Alternative Therapies for PTSD

By Patti Richards

A loud noise makes you want to run. When you walk in a dark parking lot, you feel as if someone is following you. Fireworks remind you of artillery fire and a tornado warning sends you to the basement or into the bathtub each and every time. You struggle with Post Traumatic Stress Disorder (PTSD), and that means that heart palpitations, cold sweats and the inability to breathe each time you relive the moment that changed your life forever are now your new normal.

You know you need help, but sitting and talking to a counselor or participating in a support group just isn’t enough. No matter how hard you try to feel comfortable in traditional treatment scenarios or how often you attend meetings, your progress feels stalled. For someone like you, alternative therapies in addition to standard treatment may be the answer.

Traditional Treatment

Traditional treatment approaches are always the best place to begin when PTSD is controlling your life. These methods usually involve some type of exposure therapy where the person struggling learns to move past the cycle of reliving the trauma and see it in a different way. Exposure therapies, including EMDR, cognitive processing therapy and prolonged exposure therapy, are all based in learning to reframe the negative thoughts and fears associated with the trauma. Along with these traditional treatments, medication is often used in people suffering from PTSD. SSRI antidepressants (selective serotonin reuptake inhibitors) and SNRIs (serotonin-norepinephrine reuptake inhibitors), drugs used to treat anxiety and depression, are usually helpful when it comes to increasing an overall state of calm while reducing the symptoms of PTSD.1

Holistic Treatment Additions

Yoga leg liftsLike the reaction to trauma itself, not everyone with PTSD processes and reacts to standard treatment in the same way. For some, all that is needed is some type of Cognitive Behavioral Therapy (CBT) and the right medication, and PTSD becomes more manageable. But for others, healing can take longer and be more complicated. When this is the case, adding a holistic option, like yoga, meditation or even scuba diving, can make all the difference in the world. According to Karen Soltes, LCSW, MAED, E-RYT, for Social Work Today, “Not all people who have PTSD present with the same needs or the same symptoms, and no one prescriptive approach works for everyone.” Soltes is co-founder of Warriors at Ease, a nonprofit organization dedicated to bringing yoga and meditation to military communities and those struggling with PTSD around the world.2

And that’s where organizations like Karen’s and people like dive master Mike Hilliard come in. Hilliard, a former army sergeant who fought PTSD after two tours in Iraq and a serious gunshot wound to the head, leads groups sent by the military on dives in the Georgia Aquarium’s largest tank. In an article published by the New York Times, Hilliard said, “Treatment had always been someone telling me I was dysfunctional and giving me a bunch of pills. I became withdrawn to the point I was considering ending it all.” And then he tried scuba diving. “As soon as I was underwater, everything went quiet. Seeing the fish, hearing the ocean — there is a complete innocence about it. There are no bad memories in the water. Everything just wants to live. It made me want to live again.”3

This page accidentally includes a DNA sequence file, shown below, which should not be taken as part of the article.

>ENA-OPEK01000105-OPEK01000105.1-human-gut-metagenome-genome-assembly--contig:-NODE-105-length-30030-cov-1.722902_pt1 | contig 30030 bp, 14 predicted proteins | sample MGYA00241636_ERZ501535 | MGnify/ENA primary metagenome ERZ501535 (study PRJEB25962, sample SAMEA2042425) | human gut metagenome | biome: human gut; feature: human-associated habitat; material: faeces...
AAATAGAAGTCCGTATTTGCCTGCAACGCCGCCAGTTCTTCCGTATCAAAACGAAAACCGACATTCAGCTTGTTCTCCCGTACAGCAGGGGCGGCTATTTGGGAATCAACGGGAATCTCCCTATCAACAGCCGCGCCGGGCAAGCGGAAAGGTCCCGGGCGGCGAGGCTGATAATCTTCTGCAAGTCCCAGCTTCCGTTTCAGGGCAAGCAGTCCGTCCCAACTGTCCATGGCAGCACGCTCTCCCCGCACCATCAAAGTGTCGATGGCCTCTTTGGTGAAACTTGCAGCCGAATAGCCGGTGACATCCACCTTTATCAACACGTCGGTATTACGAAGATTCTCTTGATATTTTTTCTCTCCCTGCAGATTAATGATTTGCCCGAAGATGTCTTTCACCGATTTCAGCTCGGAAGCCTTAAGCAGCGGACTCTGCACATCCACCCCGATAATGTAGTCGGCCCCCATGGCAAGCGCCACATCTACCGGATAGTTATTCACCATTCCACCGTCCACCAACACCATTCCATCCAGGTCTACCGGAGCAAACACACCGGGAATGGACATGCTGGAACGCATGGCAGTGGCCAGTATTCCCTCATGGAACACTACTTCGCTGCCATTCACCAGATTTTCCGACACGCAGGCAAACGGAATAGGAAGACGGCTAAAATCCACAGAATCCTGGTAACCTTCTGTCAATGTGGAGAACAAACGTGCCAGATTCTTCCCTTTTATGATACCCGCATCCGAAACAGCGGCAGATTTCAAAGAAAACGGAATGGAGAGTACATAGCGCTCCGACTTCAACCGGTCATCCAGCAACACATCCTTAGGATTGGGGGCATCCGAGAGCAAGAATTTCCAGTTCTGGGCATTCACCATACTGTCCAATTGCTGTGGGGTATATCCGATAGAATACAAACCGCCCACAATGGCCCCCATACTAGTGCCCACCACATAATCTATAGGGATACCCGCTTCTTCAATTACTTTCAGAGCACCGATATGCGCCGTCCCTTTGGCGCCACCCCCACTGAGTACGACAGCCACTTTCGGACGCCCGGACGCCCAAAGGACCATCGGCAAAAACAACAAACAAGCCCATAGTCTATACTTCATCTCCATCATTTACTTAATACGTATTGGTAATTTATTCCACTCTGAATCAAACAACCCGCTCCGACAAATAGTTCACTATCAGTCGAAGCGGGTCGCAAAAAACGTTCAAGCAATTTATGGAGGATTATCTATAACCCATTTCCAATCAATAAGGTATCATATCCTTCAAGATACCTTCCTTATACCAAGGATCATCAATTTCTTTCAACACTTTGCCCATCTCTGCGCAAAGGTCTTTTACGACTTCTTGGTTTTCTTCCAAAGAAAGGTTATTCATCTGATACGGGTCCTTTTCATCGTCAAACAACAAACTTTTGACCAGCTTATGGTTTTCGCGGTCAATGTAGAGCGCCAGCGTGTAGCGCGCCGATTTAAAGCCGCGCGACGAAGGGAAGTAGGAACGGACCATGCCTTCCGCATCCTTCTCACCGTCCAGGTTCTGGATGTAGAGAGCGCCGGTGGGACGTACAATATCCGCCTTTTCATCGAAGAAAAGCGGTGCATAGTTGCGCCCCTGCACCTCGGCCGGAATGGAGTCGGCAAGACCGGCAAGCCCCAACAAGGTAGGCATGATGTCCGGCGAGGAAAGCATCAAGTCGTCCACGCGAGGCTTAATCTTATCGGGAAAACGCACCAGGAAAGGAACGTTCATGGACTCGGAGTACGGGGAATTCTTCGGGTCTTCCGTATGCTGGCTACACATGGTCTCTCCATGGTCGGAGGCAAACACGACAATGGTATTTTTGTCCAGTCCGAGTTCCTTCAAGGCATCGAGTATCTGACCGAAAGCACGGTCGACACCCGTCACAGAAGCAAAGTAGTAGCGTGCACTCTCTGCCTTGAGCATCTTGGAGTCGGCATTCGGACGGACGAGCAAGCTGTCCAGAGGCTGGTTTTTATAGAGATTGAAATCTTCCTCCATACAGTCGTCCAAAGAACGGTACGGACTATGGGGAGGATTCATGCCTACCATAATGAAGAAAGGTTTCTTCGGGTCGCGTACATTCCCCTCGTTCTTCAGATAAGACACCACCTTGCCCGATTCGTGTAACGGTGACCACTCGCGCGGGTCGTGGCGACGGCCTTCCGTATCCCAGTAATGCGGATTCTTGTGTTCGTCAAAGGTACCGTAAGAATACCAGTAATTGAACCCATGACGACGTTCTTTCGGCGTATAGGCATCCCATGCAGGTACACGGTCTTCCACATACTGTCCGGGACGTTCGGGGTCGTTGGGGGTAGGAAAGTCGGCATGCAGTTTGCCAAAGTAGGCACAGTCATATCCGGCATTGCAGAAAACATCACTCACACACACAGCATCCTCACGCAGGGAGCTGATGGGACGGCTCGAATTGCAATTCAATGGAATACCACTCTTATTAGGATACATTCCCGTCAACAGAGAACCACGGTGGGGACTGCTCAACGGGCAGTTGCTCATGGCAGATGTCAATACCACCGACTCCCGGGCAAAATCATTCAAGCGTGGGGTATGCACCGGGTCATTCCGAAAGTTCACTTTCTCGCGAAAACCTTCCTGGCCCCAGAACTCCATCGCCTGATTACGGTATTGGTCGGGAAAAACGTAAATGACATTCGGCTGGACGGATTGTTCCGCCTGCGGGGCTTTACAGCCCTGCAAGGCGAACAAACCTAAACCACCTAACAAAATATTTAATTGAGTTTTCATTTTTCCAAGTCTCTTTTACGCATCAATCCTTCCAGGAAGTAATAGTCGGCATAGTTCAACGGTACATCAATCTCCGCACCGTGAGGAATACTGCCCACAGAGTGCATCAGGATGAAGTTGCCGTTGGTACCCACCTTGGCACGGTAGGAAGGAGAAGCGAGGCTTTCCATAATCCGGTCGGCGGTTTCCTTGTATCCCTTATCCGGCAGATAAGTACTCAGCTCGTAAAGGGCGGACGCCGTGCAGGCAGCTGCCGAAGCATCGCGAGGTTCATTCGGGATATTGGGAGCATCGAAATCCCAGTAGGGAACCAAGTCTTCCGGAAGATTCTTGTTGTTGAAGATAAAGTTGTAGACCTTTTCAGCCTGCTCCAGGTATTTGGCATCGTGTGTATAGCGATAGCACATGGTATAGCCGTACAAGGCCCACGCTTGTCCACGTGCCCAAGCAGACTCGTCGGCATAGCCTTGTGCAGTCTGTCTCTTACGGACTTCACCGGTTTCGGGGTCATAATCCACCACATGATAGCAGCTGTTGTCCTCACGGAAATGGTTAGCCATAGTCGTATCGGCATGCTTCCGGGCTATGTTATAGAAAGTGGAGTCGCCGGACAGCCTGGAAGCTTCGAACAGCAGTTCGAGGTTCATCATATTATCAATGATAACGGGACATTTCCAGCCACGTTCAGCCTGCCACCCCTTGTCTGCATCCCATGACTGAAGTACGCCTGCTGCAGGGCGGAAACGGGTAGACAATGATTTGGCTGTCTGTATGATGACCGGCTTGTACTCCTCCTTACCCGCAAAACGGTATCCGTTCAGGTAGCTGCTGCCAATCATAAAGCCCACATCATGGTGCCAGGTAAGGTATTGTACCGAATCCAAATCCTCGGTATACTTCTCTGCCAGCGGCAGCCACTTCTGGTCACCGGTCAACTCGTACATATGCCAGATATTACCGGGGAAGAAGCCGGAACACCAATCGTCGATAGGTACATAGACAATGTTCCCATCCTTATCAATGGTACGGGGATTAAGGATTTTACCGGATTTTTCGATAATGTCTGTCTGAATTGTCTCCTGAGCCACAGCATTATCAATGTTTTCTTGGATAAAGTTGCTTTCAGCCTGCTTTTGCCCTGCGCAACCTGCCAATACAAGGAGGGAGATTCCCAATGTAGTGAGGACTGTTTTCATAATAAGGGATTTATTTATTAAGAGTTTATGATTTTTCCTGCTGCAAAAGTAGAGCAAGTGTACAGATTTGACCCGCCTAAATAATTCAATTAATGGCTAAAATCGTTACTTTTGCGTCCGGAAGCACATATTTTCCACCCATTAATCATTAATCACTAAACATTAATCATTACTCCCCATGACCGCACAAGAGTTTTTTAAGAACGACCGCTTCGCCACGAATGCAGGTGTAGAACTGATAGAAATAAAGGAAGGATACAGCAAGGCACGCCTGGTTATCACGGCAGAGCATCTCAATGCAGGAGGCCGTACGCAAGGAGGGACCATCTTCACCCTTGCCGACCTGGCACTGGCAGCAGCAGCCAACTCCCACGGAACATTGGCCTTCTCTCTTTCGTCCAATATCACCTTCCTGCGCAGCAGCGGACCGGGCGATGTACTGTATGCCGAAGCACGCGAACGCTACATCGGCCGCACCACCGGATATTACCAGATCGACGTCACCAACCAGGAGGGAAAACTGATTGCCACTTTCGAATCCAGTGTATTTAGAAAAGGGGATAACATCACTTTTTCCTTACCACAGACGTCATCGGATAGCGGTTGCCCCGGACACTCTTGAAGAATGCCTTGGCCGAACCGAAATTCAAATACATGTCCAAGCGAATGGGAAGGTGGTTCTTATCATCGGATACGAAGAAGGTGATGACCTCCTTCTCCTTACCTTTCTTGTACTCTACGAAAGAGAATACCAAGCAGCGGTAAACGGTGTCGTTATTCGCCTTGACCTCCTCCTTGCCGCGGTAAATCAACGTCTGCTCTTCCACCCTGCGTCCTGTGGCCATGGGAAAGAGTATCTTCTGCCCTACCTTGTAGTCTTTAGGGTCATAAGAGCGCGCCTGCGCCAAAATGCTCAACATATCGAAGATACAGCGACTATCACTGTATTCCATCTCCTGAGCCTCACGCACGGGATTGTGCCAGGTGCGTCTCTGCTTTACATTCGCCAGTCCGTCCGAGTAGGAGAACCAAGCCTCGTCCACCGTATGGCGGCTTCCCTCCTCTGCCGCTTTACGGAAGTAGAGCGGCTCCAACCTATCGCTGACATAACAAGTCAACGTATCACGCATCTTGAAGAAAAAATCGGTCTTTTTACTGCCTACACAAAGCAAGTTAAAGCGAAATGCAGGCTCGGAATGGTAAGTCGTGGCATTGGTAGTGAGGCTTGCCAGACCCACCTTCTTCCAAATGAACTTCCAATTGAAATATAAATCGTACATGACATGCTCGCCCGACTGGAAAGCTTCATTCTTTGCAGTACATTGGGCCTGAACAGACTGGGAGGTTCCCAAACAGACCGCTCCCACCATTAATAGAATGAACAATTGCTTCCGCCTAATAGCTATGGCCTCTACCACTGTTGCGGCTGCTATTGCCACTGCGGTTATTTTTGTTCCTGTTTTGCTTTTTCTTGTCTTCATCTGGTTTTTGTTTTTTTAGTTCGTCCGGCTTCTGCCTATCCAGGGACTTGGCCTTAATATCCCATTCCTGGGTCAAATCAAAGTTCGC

Alternative Options, Promising Results

Although traditional treatment methods are the first step and remain the gold standard for helping those struggling with PTSD, new alternative treatments are showing some promising results. One such method, called mindfulness-based exposure therapy, combines body scan, focused breathing and self compassion, all mindfulness techniques, with PTSD group behavior therapy. According to Tony King, assistant professor of Psychiatry at the University of Michigan, it’s important to have a next step when it comes to treating those who suffer from PTSD. “We wanted to have a Plan B — a therapy that could be available for people who thought they weren’t ready or weren’t willing to do trauma-focused therapy,” he said.4

A 16-week study found that patients who had experienced mindfulness therapy showed increased connections between the brain’s default mode network and the dorsolateral prefrontal cortex. This is the area that allows the brain to consciously shift its attention from one thing to something else. When brain activity was measured, the connections found in the mindfulness therapy group could be directly associated with a reduction in PTSD over the course of the study. And that’s good news for people looking for additional help in their recovery from trauma.4

Finding Help for PTSD

No matter what treatment you choose, the good news is that PTSD symptoms can be controlled and improved. And that means living a normal life again is possible. If you or a loved one struggles with PTSD, we are here for you. Call our toll-free helpline 24 hours a day to speak to an admissions coordinator about available treatment options. You are not alone.


1PTSD: National Center for PTSD.” Treatment of PTSD – PTSD: National Center for PTSD. Accessed 29 Nov. 2017.

2 Jackson, Kate “March/April 2014 Issue Treatments for Veterans With PTSD — Outside the Traditional Toolbox.”
Social Work Today, 29 Nov. 2017.

3 Philipps, Dave. “Scuba, Parrots, Yoga: Veterans Embrace Alternative Therapies for PTSD .” The New York Times, The New York Times, 17 Sept. 2016.

4 Hoffman, Adam. “Can Mindfulness Help Treat PTSD?Greater Good Magazine, 13 June 2016.